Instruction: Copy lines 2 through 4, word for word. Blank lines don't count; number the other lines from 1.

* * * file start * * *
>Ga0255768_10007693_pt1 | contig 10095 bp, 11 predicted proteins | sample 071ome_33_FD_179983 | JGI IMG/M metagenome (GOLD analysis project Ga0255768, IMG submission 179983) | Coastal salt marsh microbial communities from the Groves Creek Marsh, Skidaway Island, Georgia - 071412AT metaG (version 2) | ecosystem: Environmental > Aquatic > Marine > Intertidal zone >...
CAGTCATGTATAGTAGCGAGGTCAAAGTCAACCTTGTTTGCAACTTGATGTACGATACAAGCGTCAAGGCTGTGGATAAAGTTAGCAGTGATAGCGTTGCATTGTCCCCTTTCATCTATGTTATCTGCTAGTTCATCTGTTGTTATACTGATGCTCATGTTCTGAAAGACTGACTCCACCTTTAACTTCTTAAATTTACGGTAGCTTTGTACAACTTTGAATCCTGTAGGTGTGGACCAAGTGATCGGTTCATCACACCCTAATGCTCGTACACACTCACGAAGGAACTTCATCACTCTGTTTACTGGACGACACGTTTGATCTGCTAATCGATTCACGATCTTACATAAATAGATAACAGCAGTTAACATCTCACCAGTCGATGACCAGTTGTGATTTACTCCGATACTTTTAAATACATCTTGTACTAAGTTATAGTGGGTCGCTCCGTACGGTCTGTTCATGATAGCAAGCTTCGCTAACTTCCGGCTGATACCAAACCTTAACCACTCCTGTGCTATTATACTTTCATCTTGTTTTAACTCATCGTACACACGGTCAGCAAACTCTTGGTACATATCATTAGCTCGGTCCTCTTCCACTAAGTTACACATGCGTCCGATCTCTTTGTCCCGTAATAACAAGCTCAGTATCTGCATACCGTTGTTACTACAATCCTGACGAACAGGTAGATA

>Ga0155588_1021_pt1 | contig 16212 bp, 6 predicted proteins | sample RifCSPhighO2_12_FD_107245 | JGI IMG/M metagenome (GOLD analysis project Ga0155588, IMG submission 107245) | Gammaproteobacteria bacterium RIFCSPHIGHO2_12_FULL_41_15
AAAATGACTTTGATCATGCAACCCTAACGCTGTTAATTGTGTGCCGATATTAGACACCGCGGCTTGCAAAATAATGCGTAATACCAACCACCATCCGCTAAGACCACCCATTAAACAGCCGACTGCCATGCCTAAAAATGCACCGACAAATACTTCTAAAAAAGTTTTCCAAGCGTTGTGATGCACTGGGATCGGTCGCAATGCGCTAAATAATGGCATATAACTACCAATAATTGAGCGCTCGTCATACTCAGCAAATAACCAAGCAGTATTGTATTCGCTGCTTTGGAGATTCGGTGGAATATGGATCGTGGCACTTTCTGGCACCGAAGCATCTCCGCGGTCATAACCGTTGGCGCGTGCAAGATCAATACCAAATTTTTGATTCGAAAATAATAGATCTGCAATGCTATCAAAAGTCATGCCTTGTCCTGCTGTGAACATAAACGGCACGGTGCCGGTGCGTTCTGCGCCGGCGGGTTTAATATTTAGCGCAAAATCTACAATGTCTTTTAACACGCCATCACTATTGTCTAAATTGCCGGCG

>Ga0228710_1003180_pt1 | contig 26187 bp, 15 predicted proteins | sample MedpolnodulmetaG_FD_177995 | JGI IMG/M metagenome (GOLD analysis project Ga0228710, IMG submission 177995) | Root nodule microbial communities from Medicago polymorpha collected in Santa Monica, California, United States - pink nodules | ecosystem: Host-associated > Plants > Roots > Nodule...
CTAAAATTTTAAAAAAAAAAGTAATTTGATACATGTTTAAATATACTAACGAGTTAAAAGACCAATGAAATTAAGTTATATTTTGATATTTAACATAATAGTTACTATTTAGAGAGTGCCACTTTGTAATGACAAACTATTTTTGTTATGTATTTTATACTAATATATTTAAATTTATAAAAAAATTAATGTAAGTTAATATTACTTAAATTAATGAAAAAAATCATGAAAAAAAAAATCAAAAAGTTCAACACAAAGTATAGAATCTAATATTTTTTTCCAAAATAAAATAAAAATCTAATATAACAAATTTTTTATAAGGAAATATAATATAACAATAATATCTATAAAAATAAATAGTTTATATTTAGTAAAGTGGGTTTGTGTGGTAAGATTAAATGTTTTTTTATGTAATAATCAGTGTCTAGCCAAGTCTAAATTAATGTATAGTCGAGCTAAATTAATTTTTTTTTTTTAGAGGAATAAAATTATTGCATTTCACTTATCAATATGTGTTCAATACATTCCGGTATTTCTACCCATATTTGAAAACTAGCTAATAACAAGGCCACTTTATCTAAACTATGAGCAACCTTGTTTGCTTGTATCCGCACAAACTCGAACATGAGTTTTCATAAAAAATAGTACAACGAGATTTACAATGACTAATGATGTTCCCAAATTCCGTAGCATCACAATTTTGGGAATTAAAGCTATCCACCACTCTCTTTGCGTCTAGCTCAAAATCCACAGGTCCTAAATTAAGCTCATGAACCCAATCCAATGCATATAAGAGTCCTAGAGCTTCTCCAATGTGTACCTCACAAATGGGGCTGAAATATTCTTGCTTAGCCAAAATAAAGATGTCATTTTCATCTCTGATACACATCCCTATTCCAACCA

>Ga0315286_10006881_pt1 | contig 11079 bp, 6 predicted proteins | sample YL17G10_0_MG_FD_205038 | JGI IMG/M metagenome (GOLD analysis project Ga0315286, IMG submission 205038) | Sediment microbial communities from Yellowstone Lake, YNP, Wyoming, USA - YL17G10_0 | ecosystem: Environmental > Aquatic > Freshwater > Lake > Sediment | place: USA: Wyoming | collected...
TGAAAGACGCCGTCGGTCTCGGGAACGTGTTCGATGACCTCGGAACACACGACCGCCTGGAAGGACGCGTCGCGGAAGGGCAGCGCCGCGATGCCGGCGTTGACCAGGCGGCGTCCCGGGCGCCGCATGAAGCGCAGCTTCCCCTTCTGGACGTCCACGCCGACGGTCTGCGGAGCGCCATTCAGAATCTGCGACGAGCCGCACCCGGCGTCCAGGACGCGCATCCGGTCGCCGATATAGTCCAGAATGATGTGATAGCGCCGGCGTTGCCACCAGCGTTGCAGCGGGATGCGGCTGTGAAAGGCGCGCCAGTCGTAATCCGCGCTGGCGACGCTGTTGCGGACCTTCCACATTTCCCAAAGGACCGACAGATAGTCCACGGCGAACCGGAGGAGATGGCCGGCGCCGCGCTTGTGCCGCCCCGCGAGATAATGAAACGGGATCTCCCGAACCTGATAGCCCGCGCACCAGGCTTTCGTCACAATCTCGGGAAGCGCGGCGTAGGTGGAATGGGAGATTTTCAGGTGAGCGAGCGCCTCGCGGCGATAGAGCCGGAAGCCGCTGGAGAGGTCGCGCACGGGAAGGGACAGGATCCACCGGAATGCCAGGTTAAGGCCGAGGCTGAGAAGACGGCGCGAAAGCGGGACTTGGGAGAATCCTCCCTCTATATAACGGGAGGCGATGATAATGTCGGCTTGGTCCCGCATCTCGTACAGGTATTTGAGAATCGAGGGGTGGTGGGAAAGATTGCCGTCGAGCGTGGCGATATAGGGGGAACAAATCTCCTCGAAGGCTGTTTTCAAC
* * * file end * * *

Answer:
CAGTCATGTATAGTAGCGAGGTCAAAGTCAACCTTGTTTGCAACTTGATGTACGATACAAGCGTCAAGGCTGTGGATAAAGTTAGCAGTGATAGCGTTGCATTGTCCCCTTTCATCTATGTTATCTGCTAGTTCATCTGTTGTTATACTGATGCTCATGTTCTGAAAGACTGACTCCACCTTTAACTTCTTAAATTTACGGTAGCTTTGTACAACTTTGAATCCTGTAGGTGTGGACCAAGTGATCGGTTCATCACACCCTAATGCTCGTACACACTCACGAAGGAACTTCATCACTCTGTTTACTGGACGACACGTTTGATCTGCTAATCGATTCACGATCTTACATAAATAGATAACAGCAGTTAACATCTCACCAGTCGATGACCAGTTGTGATTTACTCCGATACTTTTAAATACATCTTGTACTAAGTTATAGTGGGTCGCTCCGTACGGTCTGTTCATGATAGCAAGCTTCGCTAACTTCCGGCTGATACCAAACCTTAACCACTCCTGTGCTATTATACTTTCATCTTGTTTTAACTCATCGTACACACGGTCAGCAAACTCTTGGTACATATCATTAGCTCGGTCCTCTTCCACTAAGTTACACATGCGTCCGATCTCTTTGTCCCGTAATAACAAGCTCAGTATCTGCATACCGTTGTTACTACAATCCTGACGAACAGGTAGATA

>Ga0155588_1021_pt1 | contig 16212 bp, 6 predicted proteins | sample RifCSPhighO2_12_FD_107245 | JGI IMG/M metagenome (GOLD analysis project Ga0155588, IMG submission 107245) | Gammaproteobacteria bacterium RIFCSPHIGHO2_12_FULL_41_15
AAAATGACTTTGATCATGCAACCCTAACGCTGTTAATTGTGTGCCGATATTAGACACCGCGGCTTGCAAAATAATGCGTAATACCAACCACCATCCGCTAAGACCACCCATTAAACAGCCGACTGCCATGCCTAAAAATGCACCGACAAATACTTCTAAAAAAGTTTTCCAAGCGTTGTGATGCACTGGGATCGGTCGCAATGCGCTAAATAATGGCATATAACTACCAATAATTGAGCGCTCGTCATACTCAGCAAATAACCAAGCAGTATTGTATTCGCTGCTTTGGAGATTCGGTGGAATATGGATCGTGGCACTTTCTGGCACCGAAGCATCTCCGCGGTCATAACCGTTGGCGCGTGCAAGATCAATACCAAATTTTTGATTCGAAAATAATAGATCTGCAATGCTATCAAAAGTCATGCCTTGTCCTGCTGTGAACATAAACGGCACGGTGCCGGTGCGTTCTGCGCCGGCGGGTTTAATATTTAGCGCAAAATCTACAATGTCTTTTAACACGCCATCACTATTGTCTAAATTGCCGGCG